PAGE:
The past two weeks, the WWE reached into their collection of intellectual properties they acquired from World Championship Wrestling to revive The Great American Bash for NXT to counter program AEW’s two-week Fyter Fest event. The NXT’s Bash was a success. It gave fans two weeks of top-notch pro wrestling action which included a classic champion versus champion match between NXT Heavyweight Champion Adam Cole and NXT North American Champion Keith Lee.
This got my creative mind thinking. What other intellectual properties from the past can they bring back?
I had a little bit of a love/hate relationship with the old WCW Battlebowl idea. Battlebowl was created by pro wrestling legend Dusty Rhodes in 1991 as special event to spice up WCW’s Starrcade PPV. Battlebowl was a two-ring battle royal. To qualify for Battlebowl, a tag team chosen at random through the Lethal Lottery would have to team up to first win their tag team. Forty wrestlers were picked at random to make twenty tag teams for ten qualifying matches. It was unique.
Why did I have a love/hate relationship with it? It was attached to Starrcade, which I didn’t like. Like the Royal Rumble, I thought Battlebowl would have been good as its own PPV. In 1993, WCW did make Battlebowl its own PPV, but things were so tough in WCW in 1993 and being sandwiched between Halloween Havoc and Starrcade, the Battlebowl solo PPV really didn’t do that well. The show also stunk minus the last few minutes of the Battlebowl main event.
NXT Battlebowl would make for a unique television experience. This would not be an event I would quickly put together. With a two-hour television slot, the ten qualifying tag team matches would have to be done over a period of five weeks. I think two tag team matches per show over a five-week period is perfect. This gives the matches the attention they deserve instead of quickly going through them.
I would keep the Lethal Lottery aspect of the Battlebowl event. Call me crazy, but when I booked, I liked to challenge my creative mind, so with this event, I would make the Lethal Lottery selection of teams a total shoot. As the booker, I was obviously in control of who I wanted to win the Battlebowl. I would select the final person the winner would eliminate. I would have two-to-three options on who that final person eliminated would be. Since this is a shoot in the selections of tag teams, by chance, my final two could face each other in a qualifying tag team match. In this scenario you need to have a backup plan.
All competitors would be eligible. That means both the NXT Heavyweight and North American champions would be in qualifying matches for the Battlebowl. I would pick someone who I am building up for a big championship match to win. This sets up an obvious number one contender. But you can use this scenario to create two number one contenders by having someone pin or submit the champion in a tag team qualifying match or have someone eliminate the champion during the Battle Royal. This would set up multiple championship matches for you over the next couple of weeks and the winner of Battlebowl sets up the ultimate challenger for a big match in the future.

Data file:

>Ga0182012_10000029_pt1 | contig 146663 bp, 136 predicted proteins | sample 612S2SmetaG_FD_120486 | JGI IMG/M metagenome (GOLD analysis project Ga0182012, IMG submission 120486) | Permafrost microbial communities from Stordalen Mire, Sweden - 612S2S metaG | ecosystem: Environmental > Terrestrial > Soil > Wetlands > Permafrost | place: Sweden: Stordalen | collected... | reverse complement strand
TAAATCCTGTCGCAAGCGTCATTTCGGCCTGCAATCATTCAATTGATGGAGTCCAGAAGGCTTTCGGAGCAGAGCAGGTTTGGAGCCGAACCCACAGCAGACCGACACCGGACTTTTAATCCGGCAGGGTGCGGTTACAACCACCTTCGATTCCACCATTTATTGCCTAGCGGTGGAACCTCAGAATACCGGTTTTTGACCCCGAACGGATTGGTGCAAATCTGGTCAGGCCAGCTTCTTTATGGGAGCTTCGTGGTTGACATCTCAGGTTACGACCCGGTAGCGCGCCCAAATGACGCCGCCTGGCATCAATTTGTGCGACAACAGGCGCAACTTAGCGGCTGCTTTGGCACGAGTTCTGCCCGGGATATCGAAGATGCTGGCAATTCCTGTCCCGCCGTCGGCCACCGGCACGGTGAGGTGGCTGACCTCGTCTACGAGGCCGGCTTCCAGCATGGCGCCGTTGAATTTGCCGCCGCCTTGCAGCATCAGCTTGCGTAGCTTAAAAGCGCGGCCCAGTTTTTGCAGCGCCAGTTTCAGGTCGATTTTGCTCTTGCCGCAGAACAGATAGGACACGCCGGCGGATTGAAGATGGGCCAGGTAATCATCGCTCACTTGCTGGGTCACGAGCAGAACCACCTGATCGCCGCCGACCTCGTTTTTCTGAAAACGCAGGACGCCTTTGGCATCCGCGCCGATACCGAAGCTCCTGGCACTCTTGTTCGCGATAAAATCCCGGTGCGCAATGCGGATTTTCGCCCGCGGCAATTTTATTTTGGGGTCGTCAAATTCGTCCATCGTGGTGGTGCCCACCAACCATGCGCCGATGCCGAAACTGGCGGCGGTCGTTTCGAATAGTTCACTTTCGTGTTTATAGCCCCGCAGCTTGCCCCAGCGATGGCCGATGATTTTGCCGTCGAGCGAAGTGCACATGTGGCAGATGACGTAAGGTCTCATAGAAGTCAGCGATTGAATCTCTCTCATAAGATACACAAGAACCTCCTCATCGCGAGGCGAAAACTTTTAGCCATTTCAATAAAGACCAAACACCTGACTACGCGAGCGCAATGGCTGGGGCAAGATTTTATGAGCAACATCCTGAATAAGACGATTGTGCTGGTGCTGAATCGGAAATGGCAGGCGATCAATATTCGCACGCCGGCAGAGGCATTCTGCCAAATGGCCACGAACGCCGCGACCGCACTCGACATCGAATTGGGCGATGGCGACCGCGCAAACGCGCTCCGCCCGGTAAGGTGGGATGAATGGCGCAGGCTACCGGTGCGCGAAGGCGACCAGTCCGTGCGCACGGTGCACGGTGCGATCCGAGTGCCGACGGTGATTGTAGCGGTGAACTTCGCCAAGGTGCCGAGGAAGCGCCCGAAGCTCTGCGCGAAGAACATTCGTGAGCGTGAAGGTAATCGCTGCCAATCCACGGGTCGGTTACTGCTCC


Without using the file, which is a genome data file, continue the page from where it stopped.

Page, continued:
Even though there are forty wrestlers in the tournament, it doesn’t mean they all have to be from NXT. You could throw a few surprises from main roster or even a free agent talent to spice things up. This would add to the excitement and show that anything can happen.
I would announce the special Battlebowl event eight weeks ahead of time. This gives three weeks of solid promotion about the upcoming special event and the rules. On the sixth week out from the Battlebowl event on NXT, I would announce that on the WWE Network immediately following this coming Monday’s RAW event, a live Lethal Lottery selection would take place. This way, you could use the RAW television to drive viewers to the WWE Network, but hopefully those RAW viewers who may not watch NXT would be interested in checking out the lottery. Then on NXT on the USA Network two nights later, you show highlights of Lethal Lottery selection and have the first two Battlebowl qualifying tag matches. Then over the following four weeks, finish up the tag team qualifying matches until you have all twenty participants in the Battle Royal.
Stage should be set for a NXT on USA Battlebowl special event. You have two rings which are set side-by-side. Two-rings could fit into Full Sail University side-by-side, but the entrances may have to be reconfigured or you can move the Battlebowl special event to the WWF Performance Center. All twenty participants will start in ring 1. Once you are eliminated from ring 1, you enter ring 2. The winner of ring 1 will face the winner of ring 2 to determine the Battlebowl winner. Unlike the WCW Battlebowl events, the winner of both rings will turn into a single’s match to determine the winner. The only way you can win is by pinfall, submission, or throwing your opponent over the top rope. Adding the pin and submission aspects adds a little extra drama.
The Battlebowl special would feature Battlebowl, plus four other matches including a NXT Women’s Championship match, a WWE Women’s Tag team Championship match, and a single’s men’s grudge match between two competitors who teamed up but didn’t get along during the tag team qualifying phase and lost.
This would be a perfect special for USA. Battlebowl may not be looked upon fondly by wrestling historians or fans, but with proper promotion, it could be a hit for WWE TV.